Best material for practice net frame?

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I am working on a design for a backyard golf shot practice net. I have the basic design worked out. Now I need to choose the material. I was planning on using PVC pipes and connectors. I called a PVC manufacturer and was told that PVC is not a good choice because a golf ball could shatter it. My design has the net mostly in front of the frame so balls should not be hitting the frame. This was to prevent richocets, but also protects the frame.
How likely is it that a golf ball could shatter a PVC pipe? The guy I talked to manufactures the stuff, so I am inclined to believe him.
Is there another material that would be better? I am concerned that metal pipes would either be too heavy or too fragile and probably a lot more expensive. Another option is wood, but I wold think it would be heavier than PVC and there is more maintenance.
Any other suggestions I should be looking at?
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Yea wood, its been on the market a few years and has a few uses, professor. BTW professor of what.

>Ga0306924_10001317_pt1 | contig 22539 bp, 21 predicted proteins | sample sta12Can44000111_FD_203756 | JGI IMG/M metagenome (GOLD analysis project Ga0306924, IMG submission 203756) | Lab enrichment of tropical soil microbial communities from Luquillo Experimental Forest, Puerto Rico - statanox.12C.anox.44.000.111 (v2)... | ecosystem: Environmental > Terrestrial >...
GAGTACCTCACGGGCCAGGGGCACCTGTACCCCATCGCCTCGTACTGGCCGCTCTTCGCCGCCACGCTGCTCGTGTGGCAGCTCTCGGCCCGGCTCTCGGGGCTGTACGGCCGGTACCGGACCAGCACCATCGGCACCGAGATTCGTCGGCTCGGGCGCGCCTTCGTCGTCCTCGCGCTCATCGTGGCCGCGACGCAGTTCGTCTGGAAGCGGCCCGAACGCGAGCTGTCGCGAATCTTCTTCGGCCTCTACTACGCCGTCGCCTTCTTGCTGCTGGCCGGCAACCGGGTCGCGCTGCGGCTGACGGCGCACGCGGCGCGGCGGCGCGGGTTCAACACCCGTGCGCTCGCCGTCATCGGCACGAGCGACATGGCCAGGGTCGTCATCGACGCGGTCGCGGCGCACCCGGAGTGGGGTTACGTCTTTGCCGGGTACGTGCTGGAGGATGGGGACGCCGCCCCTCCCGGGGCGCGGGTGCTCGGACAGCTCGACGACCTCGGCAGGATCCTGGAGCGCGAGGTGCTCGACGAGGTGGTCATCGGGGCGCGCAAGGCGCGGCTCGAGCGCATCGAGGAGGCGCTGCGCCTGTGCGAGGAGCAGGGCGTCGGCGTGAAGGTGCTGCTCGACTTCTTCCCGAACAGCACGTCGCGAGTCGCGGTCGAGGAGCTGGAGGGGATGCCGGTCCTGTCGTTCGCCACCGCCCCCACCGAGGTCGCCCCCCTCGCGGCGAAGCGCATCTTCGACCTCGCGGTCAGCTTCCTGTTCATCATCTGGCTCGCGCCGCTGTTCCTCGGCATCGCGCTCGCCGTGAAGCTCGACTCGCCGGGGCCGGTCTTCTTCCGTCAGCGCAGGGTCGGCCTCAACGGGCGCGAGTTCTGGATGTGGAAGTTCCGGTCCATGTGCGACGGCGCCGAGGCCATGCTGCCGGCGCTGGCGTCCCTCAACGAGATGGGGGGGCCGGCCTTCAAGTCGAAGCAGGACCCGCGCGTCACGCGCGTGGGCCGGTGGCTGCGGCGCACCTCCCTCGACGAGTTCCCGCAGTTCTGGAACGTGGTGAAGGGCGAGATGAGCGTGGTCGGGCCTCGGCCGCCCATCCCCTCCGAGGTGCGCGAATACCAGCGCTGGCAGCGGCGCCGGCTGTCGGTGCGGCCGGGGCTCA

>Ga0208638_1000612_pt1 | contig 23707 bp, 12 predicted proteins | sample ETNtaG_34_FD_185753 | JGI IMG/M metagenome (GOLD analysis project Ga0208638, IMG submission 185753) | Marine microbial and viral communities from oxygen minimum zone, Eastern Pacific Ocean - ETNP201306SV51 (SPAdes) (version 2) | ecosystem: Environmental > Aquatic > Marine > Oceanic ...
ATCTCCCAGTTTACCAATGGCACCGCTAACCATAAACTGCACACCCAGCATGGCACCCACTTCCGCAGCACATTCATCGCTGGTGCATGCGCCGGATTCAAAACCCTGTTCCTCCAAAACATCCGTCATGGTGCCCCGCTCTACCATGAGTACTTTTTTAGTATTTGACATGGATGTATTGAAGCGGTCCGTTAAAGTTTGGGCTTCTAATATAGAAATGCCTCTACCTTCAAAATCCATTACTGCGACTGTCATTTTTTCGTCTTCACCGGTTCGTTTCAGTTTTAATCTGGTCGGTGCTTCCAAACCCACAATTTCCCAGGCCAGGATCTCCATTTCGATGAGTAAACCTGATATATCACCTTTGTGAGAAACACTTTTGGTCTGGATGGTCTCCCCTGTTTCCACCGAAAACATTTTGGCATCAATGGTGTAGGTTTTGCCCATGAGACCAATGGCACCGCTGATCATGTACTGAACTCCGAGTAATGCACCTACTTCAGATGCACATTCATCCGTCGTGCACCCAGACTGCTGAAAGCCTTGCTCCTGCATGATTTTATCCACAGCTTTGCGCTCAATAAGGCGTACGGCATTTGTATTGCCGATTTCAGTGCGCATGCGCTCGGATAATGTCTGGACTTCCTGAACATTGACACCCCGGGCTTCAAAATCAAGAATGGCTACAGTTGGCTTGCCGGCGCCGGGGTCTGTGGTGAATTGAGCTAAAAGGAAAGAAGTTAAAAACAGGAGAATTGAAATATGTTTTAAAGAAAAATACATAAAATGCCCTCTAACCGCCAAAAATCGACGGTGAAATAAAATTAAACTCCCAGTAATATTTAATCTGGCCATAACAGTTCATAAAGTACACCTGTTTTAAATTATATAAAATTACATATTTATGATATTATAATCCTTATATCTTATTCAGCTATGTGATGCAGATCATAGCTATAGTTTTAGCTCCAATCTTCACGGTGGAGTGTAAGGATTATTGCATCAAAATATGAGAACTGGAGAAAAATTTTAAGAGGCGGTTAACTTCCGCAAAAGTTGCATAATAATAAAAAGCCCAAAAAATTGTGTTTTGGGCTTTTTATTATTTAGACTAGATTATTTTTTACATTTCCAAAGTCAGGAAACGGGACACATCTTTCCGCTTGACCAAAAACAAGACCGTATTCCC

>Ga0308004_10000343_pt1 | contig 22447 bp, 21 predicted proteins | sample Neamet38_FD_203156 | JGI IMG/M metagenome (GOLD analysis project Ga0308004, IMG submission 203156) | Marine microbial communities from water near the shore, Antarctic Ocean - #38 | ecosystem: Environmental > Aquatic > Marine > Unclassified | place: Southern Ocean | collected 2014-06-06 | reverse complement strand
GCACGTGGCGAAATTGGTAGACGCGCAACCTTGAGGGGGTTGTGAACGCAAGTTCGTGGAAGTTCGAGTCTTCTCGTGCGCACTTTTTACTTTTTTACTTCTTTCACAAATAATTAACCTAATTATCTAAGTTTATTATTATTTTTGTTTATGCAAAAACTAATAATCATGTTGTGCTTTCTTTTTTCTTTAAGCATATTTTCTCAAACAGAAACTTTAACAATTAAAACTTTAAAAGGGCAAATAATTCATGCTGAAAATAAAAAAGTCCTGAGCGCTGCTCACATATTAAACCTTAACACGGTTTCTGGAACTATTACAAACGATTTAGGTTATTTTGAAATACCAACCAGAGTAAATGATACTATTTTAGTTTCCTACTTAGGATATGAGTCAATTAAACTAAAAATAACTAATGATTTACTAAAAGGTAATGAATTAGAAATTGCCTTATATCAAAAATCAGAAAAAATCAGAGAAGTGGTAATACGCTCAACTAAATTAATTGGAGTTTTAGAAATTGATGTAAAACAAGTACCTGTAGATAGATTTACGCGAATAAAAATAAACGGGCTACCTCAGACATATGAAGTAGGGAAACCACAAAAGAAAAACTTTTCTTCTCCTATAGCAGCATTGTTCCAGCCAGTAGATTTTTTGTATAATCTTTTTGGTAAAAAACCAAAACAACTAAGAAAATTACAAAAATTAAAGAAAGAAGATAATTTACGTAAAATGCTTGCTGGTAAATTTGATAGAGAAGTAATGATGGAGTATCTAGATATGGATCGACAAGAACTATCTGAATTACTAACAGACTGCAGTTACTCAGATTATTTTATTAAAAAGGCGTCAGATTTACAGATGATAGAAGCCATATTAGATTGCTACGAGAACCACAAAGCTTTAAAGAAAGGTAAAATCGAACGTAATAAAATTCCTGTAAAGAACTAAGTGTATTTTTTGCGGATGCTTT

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On Sat, 23 May 2009 04:55:12 -0700 (PDT), ransley

It's also easier to work with in many ways. My main concern is weight. I think PVC might be about half the weight, especially hollow pipes.

Nucular physics: E = mc^2! ;-)
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Is that similar to nuclear physics?
Bamboo would be another choice for your net. I'll cut down some 30 footers for you if you want to come over and pick it up.
R
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On Sat, 23 May 2009 08:43:31 -0700 (PDT), RicodJour

Similar, but much harder.

Interesting idea. Strong and light.
Where do I have to go to get it...Hawaii? China?
Do you work with it? Is it ready to use as soon as it's cut or does it have to be dried like lumber?
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My backyard. ;) It's a nuisance plant to a lot of people. The stuff is almost impossible to kill off and impossible to contain without digging a 2' deep trench and placing a wall of plastic or concrete.

It doesn't have to be dried. It can be "heat-treated" by flaming or smoking it. Google it a bit. They make 30 story scaffolds out of the stuff in the Far East.
R
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On Sat, 23 May 2009 04:55:12 -0700 (PDT), ransley

I went to a couple of hardware stores. I "tested" several types materials for weight and load-bearing strength. I tested several types of plastic pipe, a couple of types of metal pipe, and wood in both strips and poles.
Wood is no heavier than any of the other materials and a lot lighter than some and it's at least as strong. It would be much easier to work with than metal and at least as easy as plastic.